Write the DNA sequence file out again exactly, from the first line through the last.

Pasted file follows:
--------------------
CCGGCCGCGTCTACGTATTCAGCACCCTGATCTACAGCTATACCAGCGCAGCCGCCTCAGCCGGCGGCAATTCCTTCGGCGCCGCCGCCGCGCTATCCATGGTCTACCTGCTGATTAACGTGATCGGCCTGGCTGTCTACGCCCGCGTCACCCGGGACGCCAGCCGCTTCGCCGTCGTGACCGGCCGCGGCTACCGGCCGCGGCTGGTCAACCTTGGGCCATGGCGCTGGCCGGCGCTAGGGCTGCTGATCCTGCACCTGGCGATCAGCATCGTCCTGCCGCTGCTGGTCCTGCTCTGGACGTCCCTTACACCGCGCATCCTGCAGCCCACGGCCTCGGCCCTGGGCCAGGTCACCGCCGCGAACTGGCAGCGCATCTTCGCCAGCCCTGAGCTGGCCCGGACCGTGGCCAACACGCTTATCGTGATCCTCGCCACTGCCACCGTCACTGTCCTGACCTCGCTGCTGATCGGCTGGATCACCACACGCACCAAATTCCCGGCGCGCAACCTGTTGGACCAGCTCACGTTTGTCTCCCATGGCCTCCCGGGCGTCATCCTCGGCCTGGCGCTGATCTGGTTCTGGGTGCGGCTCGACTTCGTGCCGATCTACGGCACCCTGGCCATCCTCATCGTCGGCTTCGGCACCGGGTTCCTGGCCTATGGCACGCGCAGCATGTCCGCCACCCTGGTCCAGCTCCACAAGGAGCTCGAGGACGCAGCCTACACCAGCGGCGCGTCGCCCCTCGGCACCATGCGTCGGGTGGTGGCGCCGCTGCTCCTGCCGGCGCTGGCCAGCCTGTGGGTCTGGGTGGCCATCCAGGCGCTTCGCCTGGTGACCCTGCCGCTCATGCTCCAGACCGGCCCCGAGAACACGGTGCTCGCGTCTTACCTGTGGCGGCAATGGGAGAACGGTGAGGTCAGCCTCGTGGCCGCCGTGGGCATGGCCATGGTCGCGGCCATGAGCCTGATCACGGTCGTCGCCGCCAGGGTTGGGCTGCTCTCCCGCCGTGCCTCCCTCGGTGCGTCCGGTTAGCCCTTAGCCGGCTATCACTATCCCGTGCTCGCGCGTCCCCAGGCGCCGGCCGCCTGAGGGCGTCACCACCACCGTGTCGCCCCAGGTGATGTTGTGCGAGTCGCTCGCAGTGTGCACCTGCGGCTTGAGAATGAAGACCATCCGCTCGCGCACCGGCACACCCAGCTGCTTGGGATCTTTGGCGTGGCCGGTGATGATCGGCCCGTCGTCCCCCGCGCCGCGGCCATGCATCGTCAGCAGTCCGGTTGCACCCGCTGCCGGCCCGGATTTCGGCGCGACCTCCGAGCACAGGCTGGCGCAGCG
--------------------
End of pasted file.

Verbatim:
CCGGCCGCGTCTACGTATTCAGCACCCTGATCTACAGCTATACCAGCGCAGCCGCCTCAGCCGGCGGCAATTCCTTCGGCGCCGCCGCCGCGCTATCCATGGTCTACCTGCTGATTAACGTGATCGGCCTGGCTGTCTACGCCCGCGTCACCCGGGACGCCAGCCGCTTCGCCGTCGTGACCGGCCGCGGCTACCGGCCGCGGCTGGTCAACCTTGGGCCATGGCGCTGGCCGGCGCTAGGGCTGCTGATCCTGCACCTGGCGATCAGCATCGTCCTGCCGCTGCTGGTCCTGCTCTGGACGTCCCTTACACCGCGCATCCTGCAGCCCACGGCCTCGGCCCTGGGCCAGGTCACCGCCGCGAACTGGCAGCGCATCTTCGCCAGCCCTGAGCTGGCCCGGACCGTGGCCAACACGCTTATCGTGATCCTCGCCACTGCCACCGTCACTGTCCTGACCTCGCTGCTGATCGGCTGGATCACCACACGCACCAAATTCCCGGCGCGCAACCTGTTGGACCAGCTCACGTTTGTCTCCCATGGCCTCCCGGGCGTCATCCTCGGCCTGGCGCTGATCTGGTTCTGGGTGCGGCTCGACTTCGTGCCGATCTACGGCACCCTGGCCATCCTCATCGTCGGCTTCGGCACCGGGTTCCTGGCCTATGGCACGCGCAGCATGTCCGCCACCCTGGTCCAGCTCCACAAGGAGCTCGAGGACGCAGCCTACACCAGCGGCGCGTCGCCCCTCGGCACCATGCGTCGGGTGGTGGCGCCGCTGCTCCTGCCGGCGCTGGCCAGCCTGTGGGTCTGGGTGGCCATCCAGGCGCTTCGCCTGGTGACCCTGCCGCTCATGCTCCAGACCGGCCCCGAGAACACGGTGCTCGCGTCTTACCTGTGGCGGCAATGGGAGAACGGTGAGGTCAGCCTCGTGGCCGCCGTGGGCATGGCCATGGTCGCGGCCATGAGCCTGATCACGGTCGTCGCCGCCAGGGTTGGGCTGCTCTCCCGCCGTGCCTCCCTCGGTGCGTCCGGTTAGCCCTTAGCCGGCTATCACTATCCCGTGCTCGCGCGTCCCCAGGCGCCGGCCGCCTGAGGGCGTCACCACCACCGTGTCGCCCCAGGTGATGTTGTGCGAGTCGCTCGCAGTGTGCACCTGCGGCTTGAGAATGAAGACCATCCGCTCGCGCACCGGCACACCCAGCTGCTTGGGATCTTTGGCGTGGCCGGTGATGATCGGCCCGTCGTCCCCCGCGCCGCGGCCATGCATCGTCAGCAGTCCGGTTGCACCCGCTGCCGGCCCGGATTTCGGCGCGACCTCCGAGCACAGGCTGGCGCAGCG